The next morning came late for us. We ignored the dawn and lounged for hours in our bed, only moseying downstairs for breakfast because neither of us can stand to miss a free meal at a pricy hotel. We munched on breads and juices and other goodies, and then decided to enjoy a leisurely soak in the hot tub before wrapping up the morning with a nap. What I can say? We got our money's worth at this place. Oh, and wouldn't you know it? After checking out at noon, it was time for lunch.
We returned to the Carmel Barnyard, scene of the previous night's regrettable culinary experiment, this time trying our luck at a place called Lugano Swiss Bistro. While we spotted a wall covered with pictures of famous folks ranging from Clint Eastwood to Michael Jackson who'd come for a meal, we were among the only people there on a Saturday afternoon. I wondered if we'd made another mistake. But a delectable four-course meal of cheese and meat fondue, followed by the necessary chocolate dip for dessert, reaffirmed our faith in Carmel cuisine. Moreover, a tour bus that arrived and released wave after wave of European tourists to join us, transforming Lugano's into one happening place.
After lunch, and promises that we'd resume a sensible diet upon our return home, we dedicated our afternoon to nearby Point Lobos State Reserve, a remarkable collection of stunning beach views and rambling trails. We parked outside the entrance and walked from place to place, developing an appreciation for a natural treasure. Point Lobos is little more than an hour away from our house, and we were stunned that it'd taken us so long to see it for ourselves.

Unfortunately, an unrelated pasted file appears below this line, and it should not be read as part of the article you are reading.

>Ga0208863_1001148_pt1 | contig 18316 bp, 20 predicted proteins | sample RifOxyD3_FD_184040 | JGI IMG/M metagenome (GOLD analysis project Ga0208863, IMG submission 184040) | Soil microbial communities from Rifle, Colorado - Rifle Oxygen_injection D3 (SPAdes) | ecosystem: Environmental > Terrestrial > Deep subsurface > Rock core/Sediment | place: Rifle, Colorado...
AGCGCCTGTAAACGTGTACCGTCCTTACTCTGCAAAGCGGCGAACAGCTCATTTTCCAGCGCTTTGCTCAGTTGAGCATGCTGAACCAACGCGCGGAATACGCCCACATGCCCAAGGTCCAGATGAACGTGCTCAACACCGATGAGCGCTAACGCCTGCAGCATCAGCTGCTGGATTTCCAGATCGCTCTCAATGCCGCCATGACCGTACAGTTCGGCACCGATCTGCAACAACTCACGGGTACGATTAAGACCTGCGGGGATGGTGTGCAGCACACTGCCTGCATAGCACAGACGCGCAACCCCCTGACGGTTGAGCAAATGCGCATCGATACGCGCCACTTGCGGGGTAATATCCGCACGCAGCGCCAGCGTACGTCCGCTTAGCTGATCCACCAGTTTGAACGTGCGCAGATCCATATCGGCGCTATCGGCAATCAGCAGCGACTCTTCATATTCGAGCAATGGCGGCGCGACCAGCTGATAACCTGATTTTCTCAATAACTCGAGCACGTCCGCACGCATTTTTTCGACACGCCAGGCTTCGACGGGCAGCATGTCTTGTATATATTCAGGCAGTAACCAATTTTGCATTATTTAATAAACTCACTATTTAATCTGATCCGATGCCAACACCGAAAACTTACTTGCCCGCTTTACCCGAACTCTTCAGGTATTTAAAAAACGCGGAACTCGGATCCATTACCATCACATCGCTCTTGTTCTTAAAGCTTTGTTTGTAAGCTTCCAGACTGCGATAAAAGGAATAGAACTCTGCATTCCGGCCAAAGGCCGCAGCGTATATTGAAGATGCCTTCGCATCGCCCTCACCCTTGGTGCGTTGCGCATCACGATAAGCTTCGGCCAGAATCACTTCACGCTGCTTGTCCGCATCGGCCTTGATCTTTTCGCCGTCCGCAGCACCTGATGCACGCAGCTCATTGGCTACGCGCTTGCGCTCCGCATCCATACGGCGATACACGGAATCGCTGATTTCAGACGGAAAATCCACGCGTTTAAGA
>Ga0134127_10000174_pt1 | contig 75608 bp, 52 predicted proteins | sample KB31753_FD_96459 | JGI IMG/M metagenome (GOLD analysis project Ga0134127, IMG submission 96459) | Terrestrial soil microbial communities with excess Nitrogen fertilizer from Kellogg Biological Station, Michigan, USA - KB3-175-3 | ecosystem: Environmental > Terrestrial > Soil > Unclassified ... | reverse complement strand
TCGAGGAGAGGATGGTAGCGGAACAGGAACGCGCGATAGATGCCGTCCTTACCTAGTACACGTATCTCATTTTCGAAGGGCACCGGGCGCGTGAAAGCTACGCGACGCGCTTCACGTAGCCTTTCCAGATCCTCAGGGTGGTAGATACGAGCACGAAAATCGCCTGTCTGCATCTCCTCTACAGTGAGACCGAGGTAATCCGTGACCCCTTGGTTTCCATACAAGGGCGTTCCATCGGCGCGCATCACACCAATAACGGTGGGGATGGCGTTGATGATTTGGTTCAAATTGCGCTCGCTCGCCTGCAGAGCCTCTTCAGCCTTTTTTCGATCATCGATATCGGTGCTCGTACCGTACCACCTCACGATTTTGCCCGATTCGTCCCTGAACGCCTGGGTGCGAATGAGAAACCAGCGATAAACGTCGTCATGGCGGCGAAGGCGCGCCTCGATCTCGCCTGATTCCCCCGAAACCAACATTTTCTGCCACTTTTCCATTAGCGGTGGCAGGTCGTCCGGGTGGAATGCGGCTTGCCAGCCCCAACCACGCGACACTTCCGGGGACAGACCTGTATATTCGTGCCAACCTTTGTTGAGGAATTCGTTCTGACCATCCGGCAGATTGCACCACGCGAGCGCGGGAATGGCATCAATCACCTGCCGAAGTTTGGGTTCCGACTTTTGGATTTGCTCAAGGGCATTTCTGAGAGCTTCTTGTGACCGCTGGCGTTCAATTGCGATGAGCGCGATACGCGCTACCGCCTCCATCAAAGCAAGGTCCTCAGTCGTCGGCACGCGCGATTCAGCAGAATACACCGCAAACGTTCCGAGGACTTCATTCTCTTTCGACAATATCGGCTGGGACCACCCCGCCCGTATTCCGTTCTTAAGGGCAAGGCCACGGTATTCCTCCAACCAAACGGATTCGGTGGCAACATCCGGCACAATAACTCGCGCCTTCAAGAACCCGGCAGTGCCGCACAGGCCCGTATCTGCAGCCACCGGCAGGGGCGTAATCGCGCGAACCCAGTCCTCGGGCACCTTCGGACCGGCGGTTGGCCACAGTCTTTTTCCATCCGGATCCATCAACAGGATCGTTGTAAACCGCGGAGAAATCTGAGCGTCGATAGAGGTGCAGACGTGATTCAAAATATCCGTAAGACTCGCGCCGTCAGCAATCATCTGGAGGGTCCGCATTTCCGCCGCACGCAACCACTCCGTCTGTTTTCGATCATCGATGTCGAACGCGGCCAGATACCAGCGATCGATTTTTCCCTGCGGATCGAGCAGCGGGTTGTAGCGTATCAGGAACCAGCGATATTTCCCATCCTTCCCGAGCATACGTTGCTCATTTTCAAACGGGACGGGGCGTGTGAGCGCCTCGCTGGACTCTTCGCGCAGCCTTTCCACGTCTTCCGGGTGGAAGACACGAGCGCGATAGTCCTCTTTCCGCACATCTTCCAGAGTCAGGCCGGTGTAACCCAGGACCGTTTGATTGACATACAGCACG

Landscape painter Francis McComas supposedly called Point Lobos "the greatest meeting of land and water in the world" -- as you'd guess, this quote has been borrowed to describe Big Sur, Pebble Beach, and the Entire Monterrey Peninsula. Well, I can't speak to just how "great" this place is, but I can tell you that the Reserve is an essential stop for any person wanting to flee the artificial world. Pounding surf, barking sea lions, flying cormorants, and countless tide pools glowing green under the sun: Point Lobos is a nature lover's paradise.
We first hiked to South Point near the ominously named Devil's Cauldron, joining a gaggle of kids and parents who paused to watch sea lions doze on the hot rocks. Occasionally one of the animals would decide it was time to ooze into the water [click for video view], only to change his mind and return to his perch under the sun. One sea lion, however, couldn't quite find a way back onto that rock, and with his every struggle and subsequent splash into the water we'd sigh with empathy. Finally he navigated his girth up the slippery surface, and we all cheered.
Further south at Sand Hill Cove and Weston Beach, Jenny and I searched for smaller critters, with me hoping mostly to see starfish. Sure enough, we saw a wealth of marine life. Crabs, clicking and clattering, skittered beneath narrow fissures when we got too close and otherwise feasted on algae and the guts of barnacles growing at the edge of gently lapping water. Nearby, purple and green sea anemones undulated in shallow pools, drawing amateur marine biologists to give impromptu lectures. We even saw two starfish, their orange arms drooping downward, hanging upon water-splashed rocks. With each new stop, I'd wonder if we could find just one more.